Tuesday, May 21, 2013

Work Camping

Or perhaps it is ‘camping at work’?  Either way, I have been hard at work, while still living in the wilderness in my trailer and my little side-kick Hailey.

We both enjoyed a little time at home, in the big house, with it’s unlimited showers, and stairs for one of us to race up and down while chasing plastic mice and imaginary prey. 

While at home last time, I noticed a mountain bluebird checking out the birdhouses on my driveway, but it was evident that the entrance was too small.  So I ran out quickly with my drill, and made the holes a bit larger.


I was pleased to see this time back, that a pair were obviously busy hauling nesting material into their new accommodations.

Close-up photo taken through my binoculars.  Sure wish I had Al’s camera gear ( and knew how to use it!).


It is supposed to be a 10 days on – 4 days off arrangement, but because of the fire situation, my last shift was 12-2 instead.  Because, just as I was making my last blog post, the winds were up, the fires were spreading fast, and two small villages in this area had to be evacuated. After several days the situation had moderated, and the residents were allowed back, but the fire still refuses to go out, and is still consuming a lot of resources and aircraft.

Just for a change on our return to work, we moved camp about 3500’ to the other end of the airstrip, filling up with water along the way.  Now we are further from the road, and have a bit more privacy, and a bit of a view.


And it wasn’t long before Hailey was checking out the new view – from the top of my work truck.


I’ve been out in the woods exploring a bit and found some fresh wolf tracks on a cut-line just outside camp, and some wreckage from a long-ago aircraft, from the days when the strip was still in use for fixed wings.  Today it is strictly a helicopter base.


In spite of the fires slowing down a bit, we still had 5 helicopters on the ground at supper time, but only two spent the night.

The view on my morning walk to work.


We had to open up another couple fire lookouts this week.  One of them was a drive-up mountain top location,


while the other was strictly fly-in.


Even though it is mid May, at this elevation there was still a lot of snow to shovel, so a whole crew was in order.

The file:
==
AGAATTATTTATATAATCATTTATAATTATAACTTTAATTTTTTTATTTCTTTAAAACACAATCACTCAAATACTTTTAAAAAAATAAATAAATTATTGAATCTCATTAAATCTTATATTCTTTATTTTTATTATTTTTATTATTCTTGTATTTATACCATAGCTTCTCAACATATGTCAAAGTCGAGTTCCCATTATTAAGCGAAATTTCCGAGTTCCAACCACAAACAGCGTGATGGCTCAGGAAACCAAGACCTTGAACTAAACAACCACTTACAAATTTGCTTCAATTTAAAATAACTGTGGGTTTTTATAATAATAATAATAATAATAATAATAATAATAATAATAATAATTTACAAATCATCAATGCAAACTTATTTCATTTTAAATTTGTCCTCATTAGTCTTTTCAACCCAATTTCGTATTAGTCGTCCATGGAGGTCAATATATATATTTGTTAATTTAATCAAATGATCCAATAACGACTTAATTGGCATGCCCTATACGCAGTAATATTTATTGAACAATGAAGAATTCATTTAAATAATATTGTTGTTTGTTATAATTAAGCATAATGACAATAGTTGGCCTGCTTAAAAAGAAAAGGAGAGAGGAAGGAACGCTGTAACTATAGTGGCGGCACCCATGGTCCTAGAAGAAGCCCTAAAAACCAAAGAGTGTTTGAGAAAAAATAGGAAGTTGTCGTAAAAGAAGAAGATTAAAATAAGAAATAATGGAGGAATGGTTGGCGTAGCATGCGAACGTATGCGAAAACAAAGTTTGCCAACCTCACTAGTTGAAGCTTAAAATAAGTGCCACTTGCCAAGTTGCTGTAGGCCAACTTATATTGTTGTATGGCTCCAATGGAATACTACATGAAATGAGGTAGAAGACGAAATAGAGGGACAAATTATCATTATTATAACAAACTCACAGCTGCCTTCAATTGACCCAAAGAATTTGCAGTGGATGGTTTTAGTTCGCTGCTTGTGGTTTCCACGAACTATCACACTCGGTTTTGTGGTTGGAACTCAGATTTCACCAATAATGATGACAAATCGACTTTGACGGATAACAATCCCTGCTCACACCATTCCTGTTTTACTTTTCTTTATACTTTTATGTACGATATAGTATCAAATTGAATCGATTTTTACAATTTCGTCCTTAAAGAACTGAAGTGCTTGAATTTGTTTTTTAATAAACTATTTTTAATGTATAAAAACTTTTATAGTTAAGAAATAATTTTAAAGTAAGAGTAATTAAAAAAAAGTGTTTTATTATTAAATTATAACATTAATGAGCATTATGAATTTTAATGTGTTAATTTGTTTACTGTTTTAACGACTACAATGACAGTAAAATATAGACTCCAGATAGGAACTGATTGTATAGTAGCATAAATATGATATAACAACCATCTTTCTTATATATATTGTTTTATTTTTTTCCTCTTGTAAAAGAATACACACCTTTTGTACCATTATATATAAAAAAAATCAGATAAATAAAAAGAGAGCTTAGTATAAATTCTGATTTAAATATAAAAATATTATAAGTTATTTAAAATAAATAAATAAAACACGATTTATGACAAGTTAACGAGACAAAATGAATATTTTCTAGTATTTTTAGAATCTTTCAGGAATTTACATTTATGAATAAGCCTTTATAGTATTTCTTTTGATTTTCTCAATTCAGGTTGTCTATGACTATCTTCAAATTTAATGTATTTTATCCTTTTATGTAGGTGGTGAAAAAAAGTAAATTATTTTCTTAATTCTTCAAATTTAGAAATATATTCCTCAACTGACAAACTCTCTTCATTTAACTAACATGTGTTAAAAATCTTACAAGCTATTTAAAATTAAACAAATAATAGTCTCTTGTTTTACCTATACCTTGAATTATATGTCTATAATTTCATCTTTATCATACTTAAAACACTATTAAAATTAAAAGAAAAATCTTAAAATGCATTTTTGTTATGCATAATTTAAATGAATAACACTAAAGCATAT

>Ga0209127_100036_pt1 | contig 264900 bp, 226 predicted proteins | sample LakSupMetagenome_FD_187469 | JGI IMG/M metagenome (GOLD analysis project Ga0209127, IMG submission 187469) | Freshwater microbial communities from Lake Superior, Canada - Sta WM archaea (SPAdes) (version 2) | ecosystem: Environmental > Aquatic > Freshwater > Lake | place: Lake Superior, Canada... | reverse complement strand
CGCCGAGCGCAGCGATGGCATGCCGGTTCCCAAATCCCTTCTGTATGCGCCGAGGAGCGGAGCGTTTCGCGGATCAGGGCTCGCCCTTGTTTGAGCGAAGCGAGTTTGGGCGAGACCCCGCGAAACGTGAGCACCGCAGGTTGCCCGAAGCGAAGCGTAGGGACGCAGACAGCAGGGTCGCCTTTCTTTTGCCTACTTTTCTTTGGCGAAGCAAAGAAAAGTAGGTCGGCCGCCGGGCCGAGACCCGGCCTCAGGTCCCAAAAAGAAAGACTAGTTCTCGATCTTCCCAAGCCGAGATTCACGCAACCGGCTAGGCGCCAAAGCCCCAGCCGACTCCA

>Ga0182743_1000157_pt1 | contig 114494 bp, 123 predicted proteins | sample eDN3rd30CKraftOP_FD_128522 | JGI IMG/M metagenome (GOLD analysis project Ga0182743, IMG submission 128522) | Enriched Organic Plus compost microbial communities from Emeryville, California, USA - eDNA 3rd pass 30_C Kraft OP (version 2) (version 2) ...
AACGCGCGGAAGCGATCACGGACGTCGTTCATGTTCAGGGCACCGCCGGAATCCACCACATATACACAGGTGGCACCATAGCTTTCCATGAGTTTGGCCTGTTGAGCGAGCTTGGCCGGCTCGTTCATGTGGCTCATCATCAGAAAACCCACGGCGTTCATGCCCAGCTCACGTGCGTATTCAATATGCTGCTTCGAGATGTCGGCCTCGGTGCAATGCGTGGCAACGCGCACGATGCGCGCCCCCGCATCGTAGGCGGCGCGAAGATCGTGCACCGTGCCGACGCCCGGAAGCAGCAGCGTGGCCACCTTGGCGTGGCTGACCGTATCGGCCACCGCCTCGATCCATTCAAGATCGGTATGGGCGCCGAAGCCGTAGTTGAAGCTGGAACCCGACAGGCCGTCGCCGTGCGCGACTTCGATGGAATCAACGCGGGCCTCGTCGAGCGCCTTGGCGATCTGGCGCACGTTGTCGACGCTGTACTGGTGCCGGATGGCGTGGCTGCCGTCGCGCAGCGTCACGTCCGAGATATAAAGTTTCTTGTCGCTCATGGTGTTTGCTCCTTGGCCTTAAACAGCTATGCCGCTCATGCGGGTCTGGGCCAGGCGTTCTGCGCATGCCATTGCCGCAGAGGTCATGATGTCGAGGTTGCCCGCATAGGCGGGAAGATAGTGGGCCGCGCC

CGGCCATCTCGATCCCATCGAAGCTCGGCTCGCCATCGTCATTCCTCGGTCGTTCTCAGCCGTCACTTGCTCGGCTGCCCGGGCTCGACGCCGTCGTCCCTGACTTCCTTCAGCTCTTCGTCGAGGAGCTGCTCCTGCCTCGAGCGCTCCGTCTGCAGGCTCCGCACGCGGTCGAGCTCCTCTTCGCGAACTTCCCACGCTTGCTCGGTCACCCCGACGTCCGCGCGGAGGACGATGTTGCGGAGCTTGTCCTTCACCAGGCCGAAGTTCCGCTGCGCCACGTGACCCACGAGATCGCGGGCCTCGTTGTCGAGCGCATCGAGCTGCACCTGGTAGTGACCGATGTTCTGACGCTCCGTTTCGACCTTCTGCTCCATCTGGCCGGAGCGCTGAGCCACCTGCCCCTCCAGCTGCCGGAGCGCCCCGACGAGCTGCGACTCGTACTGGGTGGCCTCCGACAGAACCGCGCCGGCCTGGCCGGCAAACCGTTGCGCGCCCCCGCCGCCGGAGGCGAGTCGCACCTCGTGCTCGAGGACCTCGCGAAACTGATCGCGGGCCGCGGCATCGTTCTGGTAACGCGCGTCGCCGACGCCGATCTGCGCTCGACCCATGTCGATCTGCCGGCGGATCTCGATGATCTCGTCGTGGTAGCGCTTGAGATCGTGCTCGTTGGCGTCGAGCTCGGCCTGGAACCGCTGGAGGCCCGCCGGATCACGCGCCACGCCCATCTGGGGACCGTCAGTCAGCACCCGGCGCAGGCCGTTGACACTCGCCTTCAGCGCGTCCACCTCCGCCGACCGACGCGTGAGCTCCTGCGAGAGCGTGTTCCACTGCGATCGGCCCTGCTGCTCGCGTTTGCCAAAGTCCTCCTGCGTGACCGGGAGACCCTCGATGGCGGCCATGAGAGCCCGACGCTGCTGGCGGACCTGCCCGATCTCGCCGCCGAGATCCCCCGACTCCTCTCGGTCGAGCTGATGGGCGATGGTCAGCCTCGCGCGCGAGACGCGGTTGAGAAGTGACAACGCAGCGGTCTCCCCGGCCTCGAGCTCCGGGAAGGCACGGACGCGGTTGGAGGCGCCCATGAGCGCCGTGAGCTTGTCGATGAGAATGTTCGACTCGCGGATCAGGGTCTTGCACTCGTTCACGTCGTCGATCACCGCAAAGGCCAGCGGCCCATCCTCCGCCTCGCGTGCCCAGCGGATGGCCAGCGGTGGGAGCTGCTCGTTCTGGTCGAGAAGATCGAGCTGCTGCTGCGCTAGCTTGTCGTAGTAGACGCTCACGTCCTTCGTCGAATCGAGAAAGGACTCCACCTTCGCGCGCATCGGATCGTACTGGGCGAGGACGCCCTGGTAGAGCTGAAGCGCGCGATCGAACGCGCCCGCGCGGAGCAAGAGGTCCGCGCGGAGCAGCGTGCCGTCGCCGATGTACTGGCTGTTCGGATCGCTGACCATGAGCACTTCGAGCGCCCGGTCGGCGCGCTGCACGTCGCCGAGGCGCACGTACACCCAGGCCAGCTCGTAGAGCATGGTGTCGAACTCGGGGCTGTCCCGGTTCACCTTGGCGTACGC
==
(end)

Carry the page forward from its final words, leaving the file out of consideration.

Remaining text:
Our two taxis!


On my commute back to the Fire Base, I passed through a portion of the stubborn fire that caused one of the evacuations.

Orange strip is a retardant drop from aircraft.


Portable tanks are filled by helicopter to supply water for pumps.


Some of the heavy equipment haulers lined up near the fire.CIMG8970

Meanwhile more equipment is on standby for the next call.


This week we will be starting the first round of supply flights to bring food and water to the lookouts that have been operating for a while.  And, perhaps some new fires to deal with.  Maybe even some more overtime!

Sunday, May 12, 2013

Spring? Summer?

Not really sure if it is summer already (we missed spring), or if this is still spring and more snow storms are on the way ;-(

At any rate, the first batch of large, slow mosquitoes are out, and the leaves are just starting to come out on the trees.

But one thing is sure – it IS the start of Fire Season!

In the past week I have visited a couple more fire lookouts in our area.

One of the lookouts is road accessible, after being opened with a cat, but I still needed 4wd to make it up the road on the muddy sections.


The next one is not road accessible, so we used a 212 helicopter to fly up the lookout observer, and his first batch of water and supplies. We worked on replacing damaged solar panels, and made sure all the lookout equipment was present and working properly.


Back over home – Shunda Fire Base


After the usual early season grass fires, the action has picked up quite a bit.  One of the first fires was just 10km from the base, and fairly close to the tower visited in the last blog posting.  It took a few days to get control of, then a more problematic one started near the town of Nordegg.

Being in difficult terrain including old logging slash, coupled with varied and changeable winds, it has been a challenge – making repeated attempts to escape containment.  Since it was close to this base, it created a lot of air traffic that was constant all day long, with frequent helicopter line ups for fuel, and regular deliveries to avoid running low.  Crews were also called in from more northerly locations where fire season has not yet arrived.

Bomber groups from tanker bases were constantly overhead, and water bombers were scooping water from nearby Abraham Lake to drop on the flames.

Around 12 different helicopters were my frequent visitors for a time.


The town has been under a 1 hour evacuation notice for several days now.  Very strong, gusting winds blowing toward the community have drawn in county and provincial law enforcement officers to assist in any evacuation should it be necessary.  Today, they almost outnumbered the residents.  Structural fire fighters from neighbouring communities are also all around, with large water tanks stationed at key locations.


Smoke is blanketing the town, from the fire, about 2km beyond the ridge.


Meanwhile, Hailey is watching all the action from her vantage point on the end of the de-activated runway.

Stay tuned …